Well I say sometimes doing nothing is important. I say life is not about managing your time just right so that at the end of your life you can have perfected a list of skills and climbed higher than a list of people and been awarded a list of titles and positions that really just meant you were getting paid more to be home less. I say we should think less about where we're trying to go, and focus on how we're getting there. I say that we should see waiting in line as an opportunity to be alone with our thoughts, or prayers, or day dreams. I say that we should relish in canceled meetings and extra time in the morning to praise God for the breath in our lungs and the pillow under our heads. I say we should stop caring so much about these tight schedules that lock us down and realize that every minute is a blessing.

This life is a gift for which we should be grateful. The weddings and graduations and promotions are gifts, but so are the car trips and elevator rides and the five minutes early that you got off work. How rude is it to write off some of these gifts as a waste? There will inevitably be times in our lives when we are forced to do things that seem trivial and lacking any conceivable merit, but it is still on us to decide if that time is wasted. Find some reason to make every day count for something. Walk away from everything feeling like it was worth something.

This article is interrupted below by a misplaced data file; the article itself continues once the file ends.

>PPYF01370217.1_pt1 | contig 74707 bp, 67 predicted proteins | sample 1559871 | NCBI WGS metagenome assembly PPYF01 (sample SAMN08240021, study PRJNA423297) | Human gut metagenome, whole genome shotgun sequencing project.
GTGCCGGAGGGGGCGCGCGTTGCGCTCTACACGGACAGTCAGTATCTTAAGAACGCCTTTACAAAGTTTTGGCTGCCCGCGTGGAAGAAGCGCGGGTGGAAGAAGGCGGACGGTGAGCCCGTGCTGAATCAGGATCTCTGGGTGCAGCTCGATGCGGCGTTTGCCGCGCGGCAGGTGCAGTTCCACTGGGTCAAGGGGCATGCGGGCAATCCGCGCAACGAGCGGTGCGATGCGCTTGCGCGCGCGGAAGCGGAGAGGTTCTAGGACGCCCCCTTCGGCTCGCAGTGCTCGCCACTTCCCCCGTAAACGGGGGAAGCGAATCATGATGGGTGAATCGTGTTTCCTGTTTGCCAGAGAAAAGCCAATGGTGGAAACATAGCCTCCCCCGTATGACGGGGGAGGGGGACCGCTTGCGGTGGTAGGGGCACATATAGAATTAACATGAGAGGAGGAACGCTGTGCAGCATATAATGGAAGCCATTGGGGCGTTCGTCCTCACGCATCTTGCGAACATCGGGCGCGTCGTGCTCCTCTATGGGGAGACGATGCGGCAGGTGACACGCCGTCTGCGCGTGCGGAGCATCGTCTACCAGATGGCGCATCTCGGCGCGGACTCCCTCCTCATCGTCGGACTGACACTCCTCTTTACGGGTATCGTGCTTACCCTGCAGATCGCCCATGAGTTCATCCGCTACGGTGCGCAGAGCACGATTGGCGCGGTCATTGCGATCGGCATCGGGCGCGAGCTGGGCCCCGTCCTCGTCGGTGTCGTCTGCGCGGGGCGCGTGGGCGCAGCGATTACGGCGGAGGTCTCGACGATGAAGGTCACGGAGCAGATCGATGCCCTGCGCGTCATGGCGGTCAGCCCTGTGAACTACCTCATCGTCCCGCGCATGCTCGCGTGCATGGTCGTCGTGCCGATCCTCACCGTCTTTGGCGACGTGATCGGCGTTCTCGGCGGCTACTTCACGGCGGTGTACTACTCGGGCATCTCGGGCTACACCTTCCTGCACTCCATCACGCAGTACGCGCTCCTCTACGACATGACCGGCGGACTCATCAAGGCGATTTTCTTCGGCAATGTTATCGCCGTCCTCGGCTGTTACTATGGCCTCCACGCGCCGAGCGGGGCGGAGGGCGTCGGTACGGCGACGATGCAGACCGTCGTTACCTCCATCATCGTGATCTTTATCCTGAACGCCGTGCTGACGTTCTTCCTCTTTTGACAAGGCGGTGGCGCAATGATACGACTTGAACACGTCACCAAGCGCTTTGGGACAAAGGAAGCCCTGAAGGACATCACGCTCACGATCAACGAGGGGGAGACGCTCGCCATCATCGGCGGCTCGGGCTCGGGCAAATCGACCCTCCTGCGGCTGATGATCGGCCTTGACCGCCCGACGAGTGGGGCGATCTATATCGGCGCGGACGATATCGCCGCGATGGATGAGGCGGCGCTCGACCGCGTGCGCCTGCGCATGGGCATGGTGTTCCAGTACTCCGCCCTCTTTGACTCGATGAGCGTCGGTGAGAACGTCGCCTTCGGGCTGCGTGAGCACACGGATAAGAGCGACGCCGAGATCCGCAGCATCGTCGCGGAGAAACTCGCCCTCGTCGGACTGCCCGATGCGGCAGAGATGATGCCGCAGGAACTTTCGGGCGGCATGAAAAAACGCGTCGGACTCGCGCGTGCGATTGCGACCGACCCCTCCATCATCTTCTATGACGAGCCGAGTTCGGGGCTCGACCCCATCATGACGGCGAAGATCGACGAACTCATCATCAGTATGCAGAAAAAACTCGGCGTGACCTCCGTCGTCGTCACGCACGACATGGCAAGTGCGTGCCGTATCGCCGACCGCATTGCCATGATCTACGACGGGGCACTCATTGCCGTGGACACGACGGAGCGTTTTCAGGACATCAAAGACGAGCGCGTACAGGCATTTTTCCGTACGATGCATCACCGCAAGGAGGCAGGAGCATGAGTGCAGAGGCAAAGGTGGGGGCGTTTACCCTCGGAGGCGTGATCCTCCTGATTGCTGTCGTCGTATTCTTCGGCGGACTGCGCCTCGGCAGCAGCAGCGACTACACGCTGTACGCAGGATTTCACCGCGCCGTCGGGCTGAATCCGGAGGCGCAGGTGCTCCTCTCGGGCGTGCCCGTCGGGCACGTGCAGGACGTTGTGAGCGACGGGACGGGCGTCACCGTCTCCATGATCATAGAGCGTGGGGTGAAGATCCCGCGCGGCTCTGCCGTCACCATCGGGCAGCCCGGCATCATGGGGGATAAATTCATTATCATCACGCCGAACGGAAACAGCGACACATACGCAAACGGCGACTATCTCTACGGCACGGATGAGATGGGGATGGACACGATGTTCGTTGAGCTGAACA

What's the point in coming out of something exactly as you went in? Let things change you for the better. Learn something new. Give everything a reason to be remembered.

As for me, I am grateful for these few hours to be able to manifest my thoughts for the first time in weeks and create something. I hope you have an exceptional weekend, whoever you are.

Wednesday, February 23, 2011

Being a tree.

I haven't really been able to think of something terrific to write about, or whenever I do find something I want to say I struggle to say it right. So, until this little blip of writer's block goes away, I will just share with you a few completely silly poems I wrote earlier this year. I was going back through my journal and found them, so I figured I might as well share these in the mean time. Enjoy!